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Nebraska lawmakers skeptical about redistricting reform

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Posted at 3:21 PM, Feb 09, 2020
and last updated 2020-02-09 16:21:40-05

LINCOLN, Neb. (AP) — Nebraska lawmakers will probably draw their own legislative and congressional districts next year despite numerous attempts to adopt a less partisan approach used by states such as neighboring Iowa.

Senators have repeatedly rejected efforts to create an independent commission to spearhead the once-a-decade ritual, which starts anew in 2021. Even a watered-down proposal designed to minimize the role of partisanship faces an uncertain future when it goes before a legislative committee on Wednesday.

“It’s important that we all get together and try to reduce some of the partisanship,” said Sen. John McCollister, an Omaha Republican who introduced the latest bill and who frequently works with Democrats.

Nebraska’s one-house Legislature is ostensibly nonpartisan but dominated by Republicans, who hold 30 of its 49 seats. They enjoyed an even larger majority during the last redistricting in 2011, when they approved new districts over furious objections from Democrats who accused them of gerrymandering Omaha’s 2nd Congressional District, one of the few places where Democrats are competitive.

The unusually bitter struggle led some lawmakers to believe they needed to tweak the process, but nothing has changed so far.

McCollister said proposals to create an independent redistricting commission are “a nonstarter” for lawmakers, and Republican Gov. Pete Ricketts remains opposed as well.

Ricketts spokesman Taylor Gage said the governor “has made it clear that redistricting is a specific and clear duty of elected legislators. He would oppose any effort to delegate that important duty outside of the Legislature.”

McCollister said he doesn’t think Republicans in the majority are willing to surrender any of their power to an independent commission. The idea came from Iowa, which uses a nonpartisan state agency and an outside advisory commission to draw its maps. Self-interested lawmakers are removed from the process and are forced to take a simple up-or-down vote on the new boundaries once they’re complete.

“It’s a fair process if we have an independent redistricting committee take on that responsibility,” said Sen. Tony Vargas, a Democrat from Omaha. “It’s not a new thing. Other states have gone down this route.”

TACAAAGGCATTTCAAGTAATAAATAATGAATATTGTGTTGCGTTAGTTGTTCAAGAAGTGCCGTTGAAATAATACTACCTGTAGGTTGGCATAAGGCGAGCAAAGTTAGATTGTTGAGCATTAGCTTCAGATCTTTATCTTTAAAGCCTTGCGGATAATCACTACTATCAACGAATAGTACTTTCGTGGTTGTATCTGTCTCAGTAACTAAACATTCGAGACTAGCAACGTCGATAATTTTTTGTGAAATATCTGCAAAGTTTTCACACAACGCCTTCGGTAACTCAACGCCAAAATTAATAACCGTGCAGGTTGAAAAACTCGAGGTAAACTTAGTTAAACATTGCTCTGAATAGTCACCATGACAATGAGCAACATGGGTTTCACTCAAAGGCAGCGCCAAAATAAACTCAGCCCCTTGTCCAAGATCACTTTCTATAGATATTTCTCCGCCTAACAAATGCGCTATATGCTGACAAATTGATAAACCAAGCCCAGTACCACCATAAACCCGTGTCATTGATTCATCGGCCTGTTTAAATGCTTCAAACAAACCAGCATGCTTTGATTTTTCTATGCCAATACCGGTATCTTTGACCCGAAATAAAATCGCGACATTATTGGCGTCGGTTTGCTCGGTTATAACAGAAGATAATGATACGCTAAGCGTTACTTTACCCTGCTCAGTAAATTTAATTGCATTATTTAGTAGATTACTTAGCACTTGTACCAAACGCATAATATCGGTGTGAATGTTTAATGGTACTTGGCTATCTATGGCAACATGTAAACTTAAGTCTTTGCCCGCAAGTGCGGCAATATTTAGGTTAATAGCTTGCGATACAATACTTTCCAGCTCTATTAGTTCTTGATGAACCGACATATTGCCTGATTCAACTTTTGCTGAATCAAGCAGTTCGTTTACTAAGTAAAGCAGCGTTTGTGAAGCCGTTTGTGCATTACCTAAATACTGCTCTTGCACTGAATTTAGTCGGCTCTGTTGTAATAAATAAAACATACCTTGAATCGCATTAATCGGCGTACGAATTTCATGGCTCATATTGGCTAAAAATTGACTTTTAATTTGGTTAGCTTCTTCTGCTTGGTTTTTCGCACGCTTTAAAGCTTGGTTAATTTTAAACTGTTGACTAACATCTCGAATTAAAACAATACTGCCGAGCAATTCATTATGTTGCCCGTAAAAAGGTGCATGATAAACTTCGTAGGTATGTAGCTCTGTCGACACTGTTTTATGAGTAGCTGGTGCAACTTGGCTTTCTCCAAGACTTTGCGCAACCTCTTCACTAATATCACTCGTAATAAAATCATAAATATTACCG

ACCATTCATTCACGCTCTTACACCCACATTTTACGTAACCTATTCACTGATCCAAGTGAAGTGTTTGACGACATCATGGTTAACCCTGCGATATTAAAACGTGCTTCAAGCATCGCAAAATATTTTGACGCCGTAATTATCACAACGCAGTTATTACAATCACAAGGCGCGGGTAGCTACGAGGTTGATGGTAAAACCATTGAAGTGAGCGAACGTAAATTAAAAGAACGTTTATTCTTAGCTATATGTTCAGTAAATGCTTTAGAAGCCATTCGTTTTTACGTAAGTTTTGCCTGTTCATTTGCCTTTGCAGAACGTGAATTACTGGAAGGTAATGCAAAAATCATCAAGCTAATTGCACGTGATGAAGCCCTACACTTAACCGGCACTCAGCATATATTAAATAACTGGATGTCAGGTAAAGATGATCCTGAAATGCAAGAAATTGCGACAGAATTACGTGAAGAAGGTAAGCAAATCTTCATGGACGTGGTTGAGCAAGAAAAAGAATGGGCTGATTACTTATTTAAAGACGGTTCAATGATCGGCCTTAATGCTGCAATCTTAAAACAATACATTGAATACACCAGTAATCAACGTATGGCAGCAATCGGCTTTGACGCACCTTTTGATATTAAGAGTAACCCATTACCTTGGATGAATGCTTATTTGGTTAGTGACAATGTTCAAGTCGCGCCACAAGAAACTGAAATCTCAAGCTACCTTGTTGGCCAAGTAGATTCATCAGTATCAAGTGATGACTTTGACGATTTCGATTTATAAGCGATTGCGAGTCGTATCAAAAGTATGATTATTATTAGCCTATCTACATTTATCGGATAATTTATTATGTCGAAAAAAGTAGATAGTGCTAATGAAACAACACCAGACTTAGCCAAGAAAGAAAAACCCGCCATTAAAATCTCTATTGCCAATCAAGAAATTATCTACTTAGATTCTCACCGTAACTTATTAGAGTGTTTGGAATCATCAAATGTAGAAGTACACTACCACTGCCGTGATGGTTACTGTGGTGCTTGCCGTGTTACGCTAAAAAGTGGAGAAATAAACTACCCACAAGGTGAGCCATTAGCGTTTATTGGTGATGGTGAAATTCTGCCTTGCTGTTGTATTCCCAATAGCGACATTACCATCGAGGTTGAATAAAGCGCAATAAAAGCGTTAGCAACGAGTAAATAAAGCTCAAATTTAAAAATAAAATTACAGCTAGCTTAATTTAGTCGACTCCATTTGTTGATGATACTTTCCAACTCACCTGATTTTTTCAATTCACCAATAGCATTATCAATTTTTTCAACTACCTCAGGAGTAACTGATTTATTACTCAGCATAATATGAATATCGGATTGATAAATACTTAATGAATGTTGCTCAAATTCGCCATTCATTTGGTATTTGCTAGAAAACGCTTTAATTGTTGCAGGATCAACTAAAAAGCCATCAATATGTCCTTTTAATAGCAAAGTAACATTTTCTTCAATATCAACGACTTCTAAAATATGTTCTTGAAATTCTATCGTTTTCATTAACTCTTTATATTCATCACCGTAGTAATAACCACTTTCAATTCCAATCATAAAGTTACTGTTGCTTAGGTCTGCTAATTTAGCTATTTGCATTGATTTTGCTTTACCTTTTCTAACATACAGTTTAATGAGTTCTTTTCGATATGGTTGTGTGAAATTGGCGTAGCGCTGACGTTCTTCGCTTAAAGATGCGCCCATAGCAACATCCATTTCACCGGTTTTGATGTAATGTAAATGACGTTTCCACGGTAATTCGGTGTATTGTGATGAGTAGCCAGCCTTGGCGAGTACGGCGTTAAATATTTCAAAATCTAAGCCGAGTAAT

Like Iowa, Nebraska also has some restrictions on how the districts are drawn. The Nebraska Constitution requires them to be contiguous and compact, meaning all parts of them must be physically connected and they shouldn’t be bizarrely shaped or have jagged boundary lines. It also requires Nebraska to respect county lines “when practicable.”

Opponents argue that a commission would give redistricting power to an unelected group of people with their own partisan biases, in violation of the Nebraska Constitution’s requirement that lawmakers set the districts.

“I wouldn’t support, without very strong justification, taking away that constitutional authority,” said Sen. Mike Hilgers, a Lincoln Republican who serves as chairman of the Legislature’s Executive Board.

McCollister will present his new proposal to the Executive Board on Wednesday, but its prospects are unclear.

The new bill would keep Nebraska’s current process but give Democrats more influence. A legislative committee would still draw each district, but its leaders would have to be elected with a two-thirds majority of the committee. Because the committee is composed of five Republicans and four Democrats, at least one Democrat would have to vote for the committee leaders.

The bill would also require Ricketts to call a special session if lawmakers don’t agree to new boundaries by the regular session’s end.

The partisan struggle comes as no surprise to some government watchdogs, who have fought for decades to change how the Legislature draws its districts.

“If you can find a way to make the process fair, you have to sell it to people who aren’t sure they want to make it fair,” said Jack Gould, issues chairman of Common Cause Nebraska.

Gould said Nebraska’s redistricting process has become more transparent since he first lobbied on the issue in 1985, but to get an independent commission, “it’s probably going to take a scandal.”

In 2011, Republicans in the ostensibly nonpartisan, one-house Legislature forced through a series of changes that moved Offutt Air Force Base and its minority-heavy population out of the 2nd Congressional District, the only district in recent history that Democrats have occasionally won. Voters in that area were shifted into the Republican-leaning 1st Congressional District, diluting the strength of Democratic voters.

Former President Barack Obama won the 2nd District in his 2008 campaign and claimed one of Nebraska’s three electoral votes, a major embarrassment for the state GOP. Obama lost the district in 2012, after the district was redrawn. Democrat Brad Ashford did win the district’s House seat in 2014 but lost it after just one term.

Republicans could have more difficulty in 2021. In the last redistricting, GOP senators enjoyed a filibuster-proof majority that allowed them to overpower the Democrats.

In the current Legislature, Republicans outnumber Democrats, 30-18, plus one left-leaning senator. At least 33 are needed to overcome a filibuster, so Republicans would have to gain seats in the next election to keep Democrats from blocking any new maps.

Another bill from Vargas would require that Nebraska prisoners be counted as residents of the city where they lived before they were incarcerated when lawmakers draw new district boundaries.

“We need to make sure we have a fair redistricting process, and prisoners are being counted in a way they shouldn’t,” Vargas said.